This month’s Let’s Lunch theme is food that bridges cultures.
Indulge me for one more reflection on my recent trip to New Orleans…
I headed to New Orleans with visions of dirty rice, crawdads and chess pie in my head. You see, I love Southern food, which is in many ways the opposite of California cuisine: there is nothing gluten-free or low-carb, nothing in mousse or gel form. And with its emphasis on seafood (with shells and tails!), deep frying, and cooked greens — simple ingredients prepared with traditional techniques — Southern food is sort of like… Chinese food.
When my parents first arrived in America over 40 years ago, my mother found Midwestern cooking oddly bland and unsatisfying. The food that saved her was fried chicken. Which meant that during my childhood, eating out often meant red and white striped buckets and those little packets with a wet wipe, napkin and spork. I didn’t realize until much, much later in my life that many Americans regarded fried chicken as Southern fare or soul food. Even when my family later moved to California, the yearly Taiwanese American Lunar New Year’s parties served banquet fare for the adults, while us youngsters were given boxes of crispy drumsticks and corn on the cob. To me, fried chicken was simply our food.
Usually, after traveling for any period of time, I return with a craving for home cooking, usually Chinese. This time, however, my official duties kept me in the conference center most of the time, dining on hotel catered meals. While I did manage to sneak out to Cafe du Monde and partake of beignets on more than one occasion, I returned to the West Coast in an odd state of mind. I was eager to sleep in my own bed, yet I still hungry for the South.
This was a job that called for fried chicken. Not just any old fried chicken, but the Taiwanese kind. When my mother discovered the eleven secret herbs and spices, I think what she was really longing for were the original five spices of her childhood. You see, fried chicken — along with pork chops and squid — is a staple of Taiwanese cooking. Not buckets full of oversized breasts and thighs, but smaller pieces of meat cut off the bone, and dipped in a fragrant, extra crispy batter. Sometimes called popcorn chicken or salt and pepper chicken, these bite-sized morsels are often dished up as snacks at boba cafes in cities like Cupertino or San Gabriel, where there are large numbers of immigrants from Taiwan.
I’m not a fan of deep-frying. During my childhood, I watched too many times as my mom quickly dropped egg rolls or battered smelt into a pot only to get red welts on her forearms from the splattering oil. But sometimes you gotta do what you gotta do.
Taiwanese food is not always a hit with my children and husband. Somehow the bracing pungency of stinky tofu is lost on the American palate. But they gobbled this down. Just like Colonel Sanders helped my mother adjust to American food, maybe this fried chicken will help my kids maintain the connection with their Taiwanese roots.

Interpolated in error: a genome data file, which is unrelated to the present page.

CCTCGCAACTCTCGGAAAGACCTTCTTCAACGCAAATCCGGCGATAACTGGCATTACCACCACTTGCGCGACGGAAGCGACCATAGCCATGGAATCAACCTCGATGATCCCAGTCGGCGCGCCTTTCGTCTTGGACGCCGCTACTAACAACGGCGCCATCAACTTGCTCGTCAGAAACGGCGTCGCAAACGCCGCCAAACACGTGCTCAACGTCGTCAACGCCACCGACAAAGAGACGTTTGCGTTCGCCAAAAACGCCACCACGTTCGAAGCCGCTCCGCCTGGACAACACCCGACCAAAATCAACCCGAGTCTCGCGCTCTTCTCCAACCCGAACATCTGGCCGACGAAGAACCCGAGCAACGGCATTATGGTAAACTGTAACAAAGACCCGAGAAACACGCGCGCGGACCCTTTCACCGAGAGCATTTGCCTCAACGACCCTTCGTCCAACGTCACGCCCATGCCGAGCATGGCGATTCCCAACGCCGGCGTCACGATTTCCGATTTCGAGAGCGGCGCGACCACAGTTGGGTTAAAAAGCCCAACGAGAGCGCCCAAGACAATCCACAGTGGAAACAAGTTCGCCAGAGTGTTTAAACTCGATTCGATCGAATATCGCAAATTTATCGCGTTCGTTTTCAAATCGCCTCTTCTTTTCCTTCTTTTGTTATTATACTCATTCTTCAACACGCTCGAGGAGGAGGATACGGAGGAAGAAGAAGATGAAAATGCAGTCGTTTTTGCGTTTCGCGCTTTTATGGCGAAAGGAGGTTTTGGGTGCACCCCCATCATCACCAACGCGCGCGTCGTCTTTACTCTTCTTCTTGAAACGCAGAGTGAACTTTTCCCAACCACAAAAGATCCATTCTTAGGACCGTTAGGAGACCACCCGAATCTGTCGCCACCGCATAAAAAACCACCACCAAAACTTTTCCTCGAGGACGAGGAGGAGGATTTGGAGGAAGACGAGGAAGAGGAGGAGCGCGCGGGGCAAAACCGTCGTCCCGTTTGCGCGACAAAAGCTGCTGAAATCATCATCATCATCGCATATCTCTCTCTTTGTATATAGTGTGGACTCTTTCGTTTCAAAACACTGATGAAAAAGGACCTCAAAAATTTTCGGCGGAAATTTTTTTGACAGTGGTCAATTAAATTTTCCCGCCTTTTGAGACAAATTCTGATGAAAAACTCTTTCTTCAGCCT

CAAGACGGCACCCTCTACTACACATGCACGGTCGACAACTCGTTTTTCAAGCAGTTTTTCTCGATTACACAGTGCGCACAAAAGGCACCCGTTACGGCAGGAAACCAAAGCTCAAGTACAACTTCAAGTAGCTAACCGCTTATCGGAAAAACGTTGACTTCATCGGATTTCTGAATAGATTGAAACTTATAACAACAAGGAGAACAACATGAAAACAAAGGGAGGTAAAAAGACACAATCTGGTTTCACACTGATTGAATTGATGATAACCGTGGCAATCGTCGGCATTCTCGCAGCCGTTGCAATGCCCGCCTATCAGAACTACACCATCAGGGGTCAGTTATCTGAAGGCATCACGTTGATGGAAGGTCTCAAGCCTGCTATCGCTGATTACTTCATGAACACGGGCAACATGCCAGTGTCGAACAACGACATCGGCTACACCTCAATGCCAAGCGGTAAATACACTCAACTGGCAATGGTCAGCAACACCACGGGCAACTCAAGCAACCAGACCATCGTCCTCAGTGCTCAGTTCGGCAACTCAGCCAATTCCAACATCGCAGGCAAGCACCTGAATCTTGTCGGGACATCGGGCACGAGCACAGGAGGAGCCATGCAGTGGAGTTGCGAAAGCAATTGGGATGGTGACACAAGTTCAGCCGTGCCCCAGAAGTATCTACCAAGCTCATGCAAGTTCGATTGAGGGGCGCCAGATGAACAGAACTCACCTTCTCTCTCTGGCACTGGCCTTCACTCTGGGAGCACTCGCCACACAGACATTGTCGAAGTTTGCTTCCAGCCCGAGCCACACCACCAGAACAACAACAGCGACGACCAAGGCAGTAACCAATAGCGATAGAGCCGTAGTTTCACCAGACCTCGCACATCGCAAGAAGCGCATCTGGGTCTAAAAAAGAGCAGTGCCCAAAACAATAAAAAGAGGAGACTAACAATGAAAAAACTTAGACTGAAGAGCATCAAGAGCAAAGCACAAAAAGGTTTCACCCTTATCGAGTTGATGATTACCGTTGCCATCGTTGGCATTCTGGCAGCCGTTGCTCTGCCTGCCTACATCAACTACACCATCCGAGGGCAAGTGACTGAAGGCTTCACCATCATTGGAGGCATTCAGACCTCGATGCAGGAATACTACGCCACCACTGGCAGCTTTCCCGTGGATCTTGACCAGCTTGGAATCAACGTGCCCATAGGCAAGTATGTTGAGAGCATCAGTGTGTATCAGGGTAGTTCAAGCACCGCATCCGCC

Taiwanese Fried Chicken Wings
In this recipe, I’ve used wings and drummettes instead of the traditional pieces of thigh meat. Fried chicken, Taiwanese-style, involves marinating the meat first. Instead of buttermilk as is often used for American recipes, this chicken is soaked in a mixture of soy sauce, rice wine and spices. I used five-spice and white pepper in both the brine and the coating for a little extra kick. Taiwanese batter gets its crispiness not from wheat flour, but from sweet potato flour and corn starch. Contrary to what you might expect, sweet potato flour is not orange. It is produced from white sweet potatoes, hence it’s gluten-free (I told you I’m from California!) and somewhat coarser than wheat flour, which allows it to hold up to moisture and frying.
1 1/2 lbs. chicken wings and drummets
1/4 c. soy sauce
1 Tbs rice wine
1 clove garlic, minced
2 tsp. five-spice powder
2 tsp. white pepper
1 tsp. salt
1 c. sweet potato flour (found in Asian markets)
1/4 c. corn starch
a few basil leaves, julienned
oil for frying
- Blend soy sauce, wine, garlic and half of the spices in a mixing bowl.
- Add chicken pieces and marinate for several hours or overnight.
- Mix the sweet potato flour, corn starch and remaining dry spices in a shallow bowl
- Heat an inch or two of oil in a wok or Dutch oven over medium-high heat
- Test if the oil is hot enough by dropping in a cube of bread. If it bubbles and fries quickly, the oil is ready. (Sorry, no temperatures. Like I said, I’m not a big deep-frying person!)
- Gently lower the chicken, a few pieces of time into the hot oil. Turn the pieces as they begin to look golden around the edges.
- Remove the finished chicken pieces to a plate lined with a paper towel, and repeat with remaining chicken.
- Garnish with julienned basil leaves. The traditional way is to flash fry the basil leaves, so they get translucent and crispy. But I felt like keeping things a little fresher and simpler.
- Break out the wet wipes and enjoy!
Until then, you can check out more great fusion recipes from my lunching buddies below, or follow #LetsLunch on Twitter.
Cheryl’s Goan Pork Curry Tacos on A Tiger in the Kitchen
Lisa’s Jewish-Chinese Brisket on Monday Morning Cooking Club
Lucy’s Coconut Rice Pudding with Mango on A Cook and Her Books
Emma’s Bulgogi Kimchi Nachos on Dreaming of Pots and Pans
Renee’s Asian Spiced Quick Pickles on My Kitchen and I
Nancie’s Chili-Cheese Biscuits from Sandra Gutierrez
Pat’s Buttery Tofu, Pasta and Peas on The Asian Grandmothers Cookbook
Vivian’s Funky Fusion Linguini at Vivian Pei
Linda’s Project Runway Pelau on Spicebox Travels